Been there. Done that. I was inured to the ‘cool,’ an insidious trap thankfully outgrown by adulthood. Then LP stepped onto the stage at the 9:30 Club and I at once knew I was wrong.
Holding her body like a weapon, LP launched her voice to the crowd with a single, perfectly-pitched, soul piercing “HEY!”
Anyone can get love
Anyone can get laid
You know you’re home when you find the ones who stay
Brave enough not to tame
They let you burst into flames
Stoke the coals and then watch you blow
Original as early Dylan, androgynous as Patti Smith from the days of “Horses,” embodying the emotional depth of Jeff Buckley, LP is a force to be reckoned with.
The sold-out crowd was her captive from note one of her aptly titled opening song, “Strange.”
How had I missed LP’s arrival on the music scene? I asked myself. By her third rumination, “Tightrope,” from her recently released, fourth studio album, “Lost On You,” the reoccurring theme of vulnerability as love’s doppelganger was clear. Life is a balancing act with love, the quintessential lightning bolt, an unpredictable force delivering both beauty and destruction in equal measure.
Mountains and valleys, and all that will come in between
Desert and ocean
You pulled me in and together we’re lost in a dream
Always in motion
So I risk it all just to be with you
From chord intros on a ukulele to whistling, LP radiated originality.
Arriving early to stand near the stage rail, I instinctively mouthed, “You’re amazing,” at our brief second of eye contact, a feeling shared by her die-hard fans. As Gabby, a young and striking 20 something with whom I shared a post-concert Uber, said, “there is no one like her. LP puts so much of her soul into her albums. I am always surprised when I see her perform, because she finds more to give.”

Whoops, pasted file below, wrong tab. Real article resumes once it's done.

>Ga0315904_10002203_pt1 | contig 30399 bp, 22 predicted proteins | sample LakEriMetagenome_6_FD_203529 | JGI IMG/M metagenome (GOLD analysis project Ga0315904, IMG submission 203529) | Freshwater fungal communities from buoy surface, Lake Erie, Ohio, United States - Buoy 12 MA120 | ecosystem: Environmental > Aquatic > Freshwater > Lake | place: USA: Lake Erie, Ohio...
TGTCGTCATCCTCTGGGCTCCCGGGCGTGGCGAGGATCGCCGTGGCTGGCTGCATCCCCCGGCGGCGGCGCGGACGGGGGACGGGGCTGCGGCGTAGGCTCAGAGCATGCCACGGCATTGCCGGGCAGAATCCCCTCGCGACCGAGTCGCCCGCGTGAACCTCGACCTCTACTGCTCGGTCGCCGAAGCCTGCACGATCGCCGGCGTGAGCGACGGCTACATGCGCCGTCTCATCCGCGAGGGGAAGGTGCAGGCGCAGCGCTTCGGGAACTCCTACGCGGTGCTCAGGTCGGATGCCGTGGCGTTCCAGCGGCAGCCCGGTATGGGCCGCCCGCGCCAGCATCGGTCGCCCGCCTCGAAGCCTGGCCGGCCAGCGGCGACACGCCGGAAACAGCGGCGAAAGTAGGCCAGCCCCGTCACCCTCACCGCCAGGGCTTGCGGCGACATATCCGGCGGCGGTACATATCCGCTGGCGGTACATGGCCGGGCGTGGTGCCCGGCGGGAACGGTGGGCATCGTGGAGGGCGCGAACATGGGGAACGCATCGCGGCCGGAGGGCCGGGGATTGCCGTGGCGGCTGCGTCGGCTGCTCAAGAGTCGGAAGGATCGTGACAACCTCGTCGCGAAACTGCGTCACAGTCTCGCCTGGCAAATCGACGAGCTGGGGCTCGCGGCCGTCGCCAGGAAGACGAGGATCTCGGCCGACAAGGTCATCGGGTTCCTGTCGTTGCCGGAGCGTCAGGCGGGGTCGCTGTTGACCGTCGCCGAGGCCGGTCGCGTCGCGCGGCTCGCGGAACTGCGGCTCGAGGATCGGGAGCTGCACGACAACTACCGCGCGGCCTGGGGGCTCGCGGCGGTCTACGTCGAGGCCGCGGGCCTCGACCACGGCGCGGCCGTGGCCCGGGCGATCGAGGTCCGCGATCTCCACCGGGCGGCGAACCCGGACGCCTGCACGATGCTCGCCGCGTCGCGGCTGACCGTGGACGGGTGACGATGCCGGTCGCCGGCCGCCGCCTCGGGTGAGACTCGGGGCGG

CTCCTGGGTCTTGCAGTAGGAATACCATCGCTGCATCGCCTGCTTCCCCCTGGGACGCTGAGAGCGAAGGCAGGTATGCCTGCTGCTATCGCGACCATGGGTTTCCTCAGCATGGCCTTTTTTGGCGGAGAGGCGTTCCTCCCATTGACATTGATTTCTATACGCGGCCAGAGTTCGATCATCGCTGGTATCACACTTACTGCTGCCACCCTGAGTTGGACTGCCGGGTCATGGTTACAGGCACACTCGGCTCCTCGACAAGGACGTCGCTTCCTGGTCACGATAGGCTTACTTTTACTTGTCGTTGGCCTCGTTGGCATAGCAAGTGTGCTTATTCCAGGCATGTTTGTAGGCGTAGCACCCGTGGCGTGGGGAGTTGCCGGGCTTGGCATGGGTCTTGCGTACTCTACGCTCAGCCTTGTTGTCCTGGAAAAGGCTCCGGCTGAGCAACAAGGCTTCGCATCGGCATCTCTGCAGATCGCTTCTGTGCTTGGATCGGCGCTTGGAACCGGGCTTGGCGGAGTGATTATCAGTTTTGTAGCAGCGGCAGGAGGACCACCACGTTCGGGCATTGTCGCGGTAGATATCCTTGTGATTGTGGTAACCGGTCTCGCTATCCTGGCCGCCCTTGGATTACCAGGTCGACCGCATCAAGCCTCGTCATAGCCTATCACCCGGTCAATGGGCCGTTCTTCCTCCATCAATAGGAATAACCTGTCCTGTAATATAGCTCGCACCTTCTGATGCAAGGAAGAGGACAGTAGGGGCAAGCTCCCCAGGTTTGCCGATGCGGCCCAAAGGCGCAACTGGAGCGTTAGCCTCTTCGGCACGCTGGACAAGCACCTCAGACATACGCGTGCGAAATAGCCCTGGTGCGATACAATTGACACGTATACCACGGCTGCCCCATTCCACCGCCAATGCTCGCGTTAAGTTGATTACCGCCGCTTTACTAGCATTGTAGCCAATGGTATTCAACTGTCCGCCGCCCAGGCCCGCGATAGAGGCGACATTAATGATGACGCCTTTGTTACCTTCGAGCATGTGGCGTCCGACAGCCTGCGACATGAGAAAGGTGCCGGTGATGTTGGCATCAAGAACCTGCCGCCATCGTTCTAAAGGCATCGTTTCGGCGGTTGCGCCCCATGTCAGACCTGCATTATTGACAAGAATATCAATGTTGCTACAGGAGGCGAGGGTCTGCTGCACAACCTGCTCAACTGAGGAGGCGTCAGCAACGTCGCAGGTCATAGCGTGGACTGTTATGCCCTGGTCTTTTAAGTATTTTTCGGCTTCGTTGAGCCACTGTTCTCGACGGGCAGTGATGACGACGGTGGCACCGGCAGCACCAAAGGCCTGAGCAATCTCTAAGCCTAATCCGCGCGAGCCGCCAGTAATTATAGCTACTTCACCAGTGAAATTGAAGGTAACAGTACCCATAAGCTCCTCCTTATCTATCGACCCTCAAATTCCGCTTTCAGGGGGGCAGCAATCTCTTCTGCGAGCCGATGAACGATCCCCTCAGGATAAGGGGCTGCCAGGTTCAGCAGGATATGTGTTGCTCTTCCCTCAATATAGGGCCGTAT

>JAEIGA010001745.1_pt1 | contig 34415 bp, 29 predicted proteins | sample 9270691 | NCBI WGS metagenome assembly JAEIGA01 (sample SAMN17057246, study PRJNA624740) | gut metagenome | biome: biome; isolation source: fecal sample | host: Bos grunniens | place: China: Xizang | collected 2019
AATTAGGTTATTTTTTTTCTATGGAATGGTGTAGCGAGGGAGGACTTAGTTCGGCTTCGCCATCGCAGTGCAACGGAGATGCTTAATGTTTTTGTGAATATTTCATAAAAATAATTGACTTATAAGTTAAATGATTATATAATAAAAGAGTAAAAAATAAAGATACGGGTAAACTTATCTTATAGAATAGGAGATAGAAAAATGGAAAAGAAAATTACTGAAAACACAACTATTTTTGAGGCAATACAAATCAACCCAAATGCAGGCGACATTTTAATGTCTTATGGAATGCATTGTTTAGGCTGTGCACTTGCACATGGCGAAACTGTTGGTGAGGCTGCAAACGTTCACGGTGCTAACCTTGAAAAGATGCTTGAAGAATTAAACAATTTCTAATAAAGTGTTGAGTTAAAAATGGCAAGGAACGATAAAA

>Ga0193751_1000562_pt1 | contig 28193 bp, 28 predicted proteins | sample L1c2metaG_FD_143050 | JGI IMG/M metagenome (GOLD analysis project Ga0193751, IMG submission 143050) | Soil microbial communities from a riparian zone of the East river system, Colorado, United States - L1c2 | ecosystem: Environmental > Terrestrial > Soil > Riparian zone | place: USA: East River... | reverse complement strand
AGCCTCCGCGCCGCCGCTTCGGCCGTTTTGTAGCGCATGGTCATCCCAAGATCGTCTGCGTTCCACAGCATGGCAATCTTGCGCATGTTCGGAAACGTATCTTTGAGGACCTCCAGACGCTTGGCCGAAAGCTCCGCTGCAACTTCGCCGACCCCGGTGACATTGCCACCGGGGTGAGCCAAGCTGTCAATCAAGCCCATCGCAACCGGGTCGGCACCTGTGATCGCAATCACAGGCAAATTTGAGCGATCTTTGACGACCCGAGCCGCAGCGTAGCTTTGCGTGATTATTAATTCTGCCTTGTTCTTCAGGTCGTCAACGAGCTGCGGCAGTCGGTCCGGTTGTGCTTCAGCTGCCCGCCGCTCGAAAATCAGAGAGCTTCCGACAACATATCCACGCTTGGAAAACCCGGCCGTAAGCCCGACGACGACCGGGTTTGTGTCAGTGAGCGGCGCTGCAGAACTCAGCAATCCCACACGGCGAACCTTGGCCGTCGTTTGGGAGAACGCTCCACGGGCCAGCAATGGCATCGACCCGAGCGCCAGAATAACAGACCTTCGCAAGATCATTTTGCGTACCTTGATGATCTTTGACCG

In contrast to the understated, outward simplicity of her stage attire, LP’s power comes from her incredible voice. She captures human hurt in songs such as “Recovery,” “When We’re High” and “Switchblade.”
A few days before the concert, I interviewed LP. I asked her how her career got started. “Just basically fumbling around in the dark in those days before YouTube and Instagram. Playing those few shows a month hoping some record person would stumble upon us,” she replied, laughing.
Take my advice. Spend time with LP’s records. Experience her live. I am sure her “cool” will not be lost on you.
A concert junky, music aficionado, and live music reviewer for Hill Rag and DC Music Review, Leanne Tankel studied writing at both UC Berkeley (BA) and Boston University (MA). In addition to music reviews, she writes prose, and her manuscript, Broken Hallelujah: notes from a marriage, was a 2011 short-list finalist for the Santa Fe Literary Awards program. Leanne lives with her three sons and two pugs in Northern Virginia.